Ever since LEED for Healthcare was launched in 2010, I’ve fielded a lot of questions about the best way to approach a sustainability program from a healthcare perspective. To benchmark the sustainability performance in a healthcare facility, it helps to have a framework that uses meaningful metrics to track performance. The following are a few such frameworks that are specifically tailored to healthcare facilities and fall into two categories, 1) for the design and construction of new healthcare buildings or major renovations, and 2) for the day-to-day operations of existing healthcare facilities. Guides like the Green Guide for Healthcare are great to get your feet wet, while rating systems such LEED® (Leadership in Energy and Environmental Design) allow for the achievement of a third-party certification and recognition.

Healthcare Industry Buildings – New Construction and Major Renovations

  • The Green Guide for Healthcare: Design & Construction is a free guide developed by the Center for Maximum Potential Building Systems and Health Care Without Harm that can be used to gear the new construction process in the right direction. Remember, this is not a third-party rating system, but rather a guide for implementation for benchmarking facilities. For a more concrete program, use a third-party certification, such as LEED for Healthcare.
  • LEED for Healthcare was launched in 2010 (officially released in 2011) by the U.S. Green Building Council as an adaption of the LEED for New Construction Rating System specifically for inpatient, outpatient and licensed long-term facilities, medical offices, assisted living facilities and medical education and research centers. LEED for Healthcare (LEED-HC) goes beyond the typical LEED requirements for new construction projects to include credits that uniquely address healthcare such as achieving a connection to the natural world for patients and employees, minimizing potable water use for healthcare-related process loads, phasing out the use of products and materials with harmful elements (such as mercury and lead), and improving acoustical quality of spaces.

Operations & Maintenance for Healthcare Facilities

  • The Green Guide for Healthcare: Operations is a free framework that can be used to engage in benchmarking performance across a variety of sustainability topics in the day-to-day operations of a healthcare facility. It addresses staff education, transportation, energy efficiency, water conservation, chemical management, waste management, green cleaning, integrated pest management, environmentally preferable purchasing, and more. Again, this guide is not a third-party rating system, but it can be used to supplement and optimize your healthcare-specific approach when using LEED-EBOM. For instance, your LEED-EBOM Sustainable Waste Management Policy can include a section that addresses the disposal of regulated medical waste, as outlined in the guide.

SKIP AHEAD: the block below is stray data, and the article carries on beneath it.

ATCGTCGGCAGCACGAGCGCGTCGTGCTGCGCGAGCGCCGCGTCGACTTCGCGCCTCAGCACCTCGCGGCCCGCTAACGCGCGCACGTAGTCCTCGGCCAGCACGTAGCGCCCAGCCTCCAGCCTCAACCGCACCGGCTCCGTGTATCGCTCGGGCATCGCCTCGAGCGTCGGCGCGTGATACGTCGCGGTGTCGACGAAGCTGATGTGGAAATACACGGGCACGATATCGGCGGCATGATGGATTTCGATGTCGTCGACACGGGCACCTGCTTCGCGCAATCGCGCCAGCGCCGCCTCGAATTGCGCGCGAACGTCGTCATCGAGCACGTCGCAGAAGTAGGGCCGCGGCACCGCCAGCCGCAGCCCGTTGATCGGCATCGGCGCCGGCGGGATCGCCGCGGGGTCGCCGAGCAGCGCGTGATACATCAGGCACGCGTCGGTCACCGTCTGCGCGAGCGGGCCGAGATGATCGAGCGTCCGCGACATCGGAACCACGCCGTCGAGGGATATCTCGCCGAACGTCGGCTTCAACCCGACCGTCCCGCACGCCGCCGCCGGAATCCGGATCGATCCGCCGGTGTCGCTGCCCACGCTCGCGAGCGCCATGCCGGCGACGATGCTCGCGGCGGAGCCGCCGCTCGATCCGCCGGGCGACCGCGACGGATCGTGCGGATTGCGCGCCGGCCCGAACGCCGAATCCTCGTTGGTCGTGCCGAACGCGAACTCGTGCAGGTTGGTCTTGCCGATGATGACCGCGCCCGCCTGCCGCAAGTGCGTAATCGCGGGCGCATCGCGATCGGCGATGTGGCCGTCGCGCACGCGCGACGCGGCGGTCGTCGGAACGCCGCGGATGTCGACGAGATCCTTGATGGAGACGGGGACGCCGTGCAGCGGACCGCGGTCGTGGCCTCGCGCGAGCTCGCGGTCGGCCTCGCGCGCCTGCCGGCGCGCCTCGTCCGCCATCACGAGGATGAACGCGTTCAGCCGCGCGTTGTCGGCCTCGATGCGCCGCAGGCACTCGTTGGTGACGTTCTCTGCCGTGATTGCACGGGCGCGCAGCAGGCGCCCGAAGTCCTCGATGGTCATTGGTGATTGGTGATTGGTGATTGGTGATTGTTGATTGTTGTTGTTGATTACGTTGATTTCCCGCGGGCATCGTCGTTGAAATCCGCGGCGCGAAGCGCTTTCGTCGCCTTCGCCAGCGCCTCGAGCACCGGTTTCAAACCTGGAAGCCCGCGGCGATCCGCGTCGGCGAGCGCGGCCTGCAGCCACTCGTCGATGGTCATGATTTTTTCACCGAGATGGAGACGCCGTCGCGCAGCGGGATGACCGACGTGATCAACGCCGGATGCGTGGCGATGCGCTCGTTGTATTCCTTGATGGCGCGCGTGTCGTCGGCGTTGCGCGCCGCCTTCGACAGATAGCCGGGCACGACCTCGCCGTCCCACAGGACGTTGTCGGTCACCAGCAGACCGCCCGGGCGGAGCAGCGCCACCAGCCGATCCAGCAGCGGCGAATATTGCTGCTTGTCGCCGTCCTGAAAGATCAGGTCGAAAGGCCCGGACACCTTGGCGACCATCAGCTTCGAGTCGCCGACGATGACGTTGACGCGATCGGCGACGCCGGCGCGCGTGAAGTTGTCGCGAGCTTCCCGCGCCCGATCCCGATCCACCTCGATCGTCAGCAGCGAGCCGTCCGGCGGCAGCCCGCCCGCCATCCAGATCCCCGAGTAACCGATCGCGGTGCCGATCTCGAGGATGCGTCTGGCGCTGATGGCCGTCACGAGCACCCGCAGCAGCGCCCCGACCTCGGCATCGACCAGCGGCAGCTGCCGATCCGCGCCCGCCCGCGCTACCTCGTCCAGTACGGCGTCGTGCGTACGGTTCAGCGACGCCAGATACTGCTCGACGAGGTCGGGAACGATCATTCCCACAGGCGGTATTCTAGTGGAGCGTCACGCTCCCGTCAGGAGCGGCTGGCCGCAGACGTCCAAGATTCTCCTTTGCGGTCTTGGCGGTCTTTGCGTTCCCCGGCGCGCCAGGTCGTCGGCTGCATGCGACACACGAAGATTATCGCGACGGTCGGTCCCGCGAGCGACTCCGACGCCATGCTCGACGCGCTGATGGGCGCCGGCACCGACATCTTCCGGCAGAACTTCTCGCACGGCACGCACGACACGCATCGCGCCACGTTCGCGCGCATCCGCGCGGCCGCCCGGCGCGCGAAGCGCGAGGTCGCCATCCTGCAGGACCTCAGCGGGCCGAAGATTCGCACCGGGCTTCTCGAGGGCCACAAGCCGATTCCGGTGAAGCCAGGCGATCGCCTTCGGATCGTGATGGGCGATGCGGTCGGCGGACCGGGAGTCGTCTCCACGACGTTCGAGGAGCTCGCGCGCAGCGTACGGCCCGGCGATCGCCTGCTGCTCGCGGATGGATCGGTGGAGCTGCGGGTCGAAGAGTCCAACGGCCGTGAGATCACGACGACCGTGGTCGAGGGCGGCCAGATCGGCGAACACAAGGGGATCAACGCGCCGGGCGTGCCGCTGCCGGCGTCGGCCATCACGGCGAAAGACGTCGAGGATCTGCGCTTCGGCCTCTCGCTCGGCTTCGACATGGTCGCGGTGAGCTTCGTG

• LEED for Existing Buildings: Operations & Maintenance (LEED-EBOM) is another way to go to officially certify the sustainability of facility operations, although its not tailored specifically for healthcare. LEED-EBOM focuses on implementing a series of policies and plans that set standards and procedures for areas like waste management, sustainable purchasing, green cleaning, and integrated pest management. Although the requirements do not focus on healthcare, each plan can be written to address the specific issues of the facility. It’s reasonable to adapt any LEED-EBOM program for a healthcare facility, and the rating system does a good job of getting at the core issues. To certify, the building has to prove that it’s performing to the required standards during a performance period, usually three to four months long.
  • If you want to start smaller, you use the Practice Healthcare Eco-Checklist for Operations to evaluate the current status of your overall sustainability program. You can also use tools like Greenhealth Tracker for waste management or ENERGY STAR for Healthcare for energy and water use to gauge where your facility stands in those individual areas.

You can kick-start the implementation of a framework by creating a sustainability team that can take the lead in performing a gap analysis for the facility. A gap analysis looks at your facility’s current performance and compares it to each piece outlined in the chosen framework. It is a great, easy way to ground your program in the specific realities of your facility. Through this process, the sustainability team can determine appropriate metrics to benchmarking performance (maybe borrowing from the frameworks listed above), achievable goals, and a timeline and action plan for implementation.

No matter which framework you choose to use, think about goals that are meaningful for your healthcare facility, and that have the greatest potential for improving your facility’s overall sustainability performance.




About Joshua Radoff

Joshua Radoff, the co-founder and Principal of YR&G sustainability consultants, has a background in sustainable energy engineering and works at the intersection of the energy, climate, and green building fields. He is a regular speaker on sustainability issues and the LEED rating systems and has consulted on hundreds of sustainability projects for both public and private sector clients, nationally and internationally. Radoff brings a broad knowledge of waste reduction methods, water efficiency programs, green site and building exterior maintenance, recyclable products and renewable energy offsets.